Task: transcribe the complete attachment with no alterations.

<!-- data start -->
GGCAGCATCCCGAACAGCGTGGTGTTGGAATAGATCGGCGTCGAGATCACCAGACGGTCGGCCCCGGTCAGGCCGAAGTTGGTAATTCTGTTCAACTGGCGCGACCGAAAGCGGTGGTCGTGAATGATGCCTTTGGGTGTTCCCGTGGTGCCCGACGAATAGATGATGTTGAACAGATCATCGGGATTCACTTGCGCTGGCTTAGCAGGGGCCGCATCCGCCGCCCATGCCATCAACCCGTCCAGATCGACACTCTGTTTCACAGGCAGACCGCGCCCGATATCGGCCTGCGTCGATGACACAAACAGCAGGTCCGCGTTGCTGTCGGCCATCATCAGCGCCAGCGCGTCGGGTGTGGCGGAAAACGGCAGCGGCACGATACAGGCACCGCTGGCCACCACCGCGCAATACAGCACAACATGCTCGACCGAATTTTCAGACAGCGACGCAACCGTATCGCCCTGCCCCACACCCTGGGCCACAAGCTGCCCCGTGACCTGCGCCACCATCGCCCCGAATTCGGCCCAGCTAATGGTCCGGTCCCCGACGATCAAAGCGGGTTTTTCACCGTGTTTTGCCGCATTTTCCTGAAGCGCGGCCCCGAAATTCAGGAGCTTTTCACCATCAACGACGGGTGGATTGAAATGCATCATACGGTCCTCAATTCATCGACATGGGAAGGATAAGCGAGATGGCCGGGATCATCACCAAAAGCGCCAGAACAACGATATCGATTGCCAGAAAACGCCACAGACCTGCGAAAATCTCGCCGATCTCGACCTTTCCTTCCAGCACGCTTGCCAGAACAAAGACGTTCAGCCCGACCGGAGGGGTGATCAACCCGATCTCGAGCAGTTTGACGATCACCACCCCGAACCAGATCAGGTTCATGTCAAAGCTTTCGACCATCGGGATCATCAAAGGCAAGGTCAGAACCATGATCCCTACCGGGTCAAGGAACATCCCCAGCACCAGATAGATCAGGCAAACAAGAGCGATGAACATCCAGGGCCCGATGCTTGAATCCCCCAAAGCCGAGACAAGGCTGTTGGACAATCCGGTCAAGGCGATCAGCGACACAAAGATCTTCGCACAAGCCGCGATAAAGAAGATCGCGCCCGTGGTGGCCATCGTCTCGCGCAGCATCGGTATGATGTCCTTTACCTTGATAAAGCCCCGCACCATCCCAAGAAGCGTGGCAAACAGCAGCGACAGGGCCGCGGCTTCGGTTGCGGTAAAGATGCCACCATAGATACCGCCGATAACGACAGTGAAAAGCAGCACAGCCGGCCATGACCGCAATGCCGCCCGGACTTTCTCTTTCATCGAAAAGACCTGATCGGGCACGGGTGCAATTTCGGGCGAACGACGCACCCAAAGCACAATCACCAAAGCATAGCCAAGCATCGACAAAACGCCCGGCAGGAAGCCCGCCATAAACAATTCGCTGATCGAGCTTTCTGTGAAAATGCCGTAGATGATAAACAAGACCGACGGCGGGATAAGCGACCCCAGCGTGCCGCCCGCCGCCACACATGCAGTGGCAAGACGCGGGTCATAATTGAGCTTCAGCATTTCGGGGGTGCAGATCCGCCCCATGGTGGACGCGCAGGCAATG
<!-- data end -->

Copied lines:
GGCAGCATCCCGAACAGCGTGGTGTTGGAATAGATCGGCGTCGAGATCACCAGACGGTCGGCCCCGGTCAGGCCGAAGTTGGTAATTCTGTTCAACTGGCGCGACCGAAAGCGGTGGTCGTGAATGATGCCTTTGGGTGTTCCCGTGGTGCCCGACGAATAGATGATGTTGAACAGATCATCGGGATTCACTTGCGCTGGCTTAGCAGGGGCCGCATCCGCCGCCCATGCCATCAACCCGTCCAGATCGACACTCTGTTTCACAGGCAGACCGCGCCCGATATCGGCCTGCGTCGATGACACAAACAGCAGGTCCGCGTTGCTGTCGGCCATCATCAGCGCCAGCGCGTCGGGTGTGGCGGAAAACGGCAGCGGCACGATACAGGCACCGCTGGCCACCACCGCGCAATACAGCACAACATGCTCGACCGAATTTTCAGACAGCGACGCAACCGTATCGCCCTGCCCCACACCCTGGGCCACAAGCTGCCCCGTGACCTGCGCCACCATCGCCCCGAATTCGGCCCAGCTAATGGTCCGGTCCCCGACGATCAAAGCGGGTTTTTCACCGTGTTTTGCCGCATTTTCCTGAAGCGCGGCCCCGAAATTCAGGAGCTTTTCACCATCAACGACGGGTGGATTGAAATGCATCATACGGTCCTCAATTCATCGACATGGGAAGGATAAGCGAGATGGCCGGGATCATCACCAAAAGCGCCAGAACAACGATATCGATTGCCAGAAAACGCCACAGACCTGCGAAAATCTCGCCGATCTCGACCTTTCCTTCCAGCACGCTTGCCAGAACAAAGACGTTCAGCCCGACCGGAGGGGTGATCAACCCGATCTCGAGCAGTTTGACGATCACCACCCCGAACCAGATCAGGTTCATGTCAAAGCTTTCGACCATCGGGATCATCAAAGGCAAGGTCAGAACCATGATCCCTACCGGGTCAAGGAACATCCCCAGCACCAGATAGATCAGGCAAACAAGAGCGATGAACATCCAGGGCCCGATGCTTGAATCCCCCAAAGCCGAGACAAGGCTGTTGGACAATCCGGTCAAGGCGATCAGCGACACAAAGATCTTCGCACAAGCCGCGATAAAGAAGATCGCGCCCGTGGTGGCCATCGTCTCGCGCAGCATCGGTATGATGTCCTTTACCTTGATAAAGCCCCGCACCATCCCAAGAAGCGTGGCAAACAGCAGCGACAGGGCCGCGGCTTCGGTTGCGGTAAAGATGCCACCATAGATACCGCCGATAACGACAGTGAAAAGCAGCACAGCCGGCCATGACCGCAATGCCGCCCGGACTTTCTCTTTCATCGAAAAGACCTGATCGGGCACGGGTGCAATTTCGGGCGAACGACGCACCCAAAGCACAATCACCAAAGCATAGCCAAGCATCGACAAAACGCCCGGCAGGAAGCCCGCCATAAACAATTCGCTGATCGAGCTTTCTGTGAAAATGCCGTAGATGATAAACAAGACCGACGGCGGGATAAGCGACCCCAGCGTGCCGCCCGCCGCCACACATGCAGTGGCAAGACGCGGGTCATAATTGAGCTTCAGCATTTCGGGGGTGCAGATCCGCCCCATGGTGGACGCGCAGGCAATG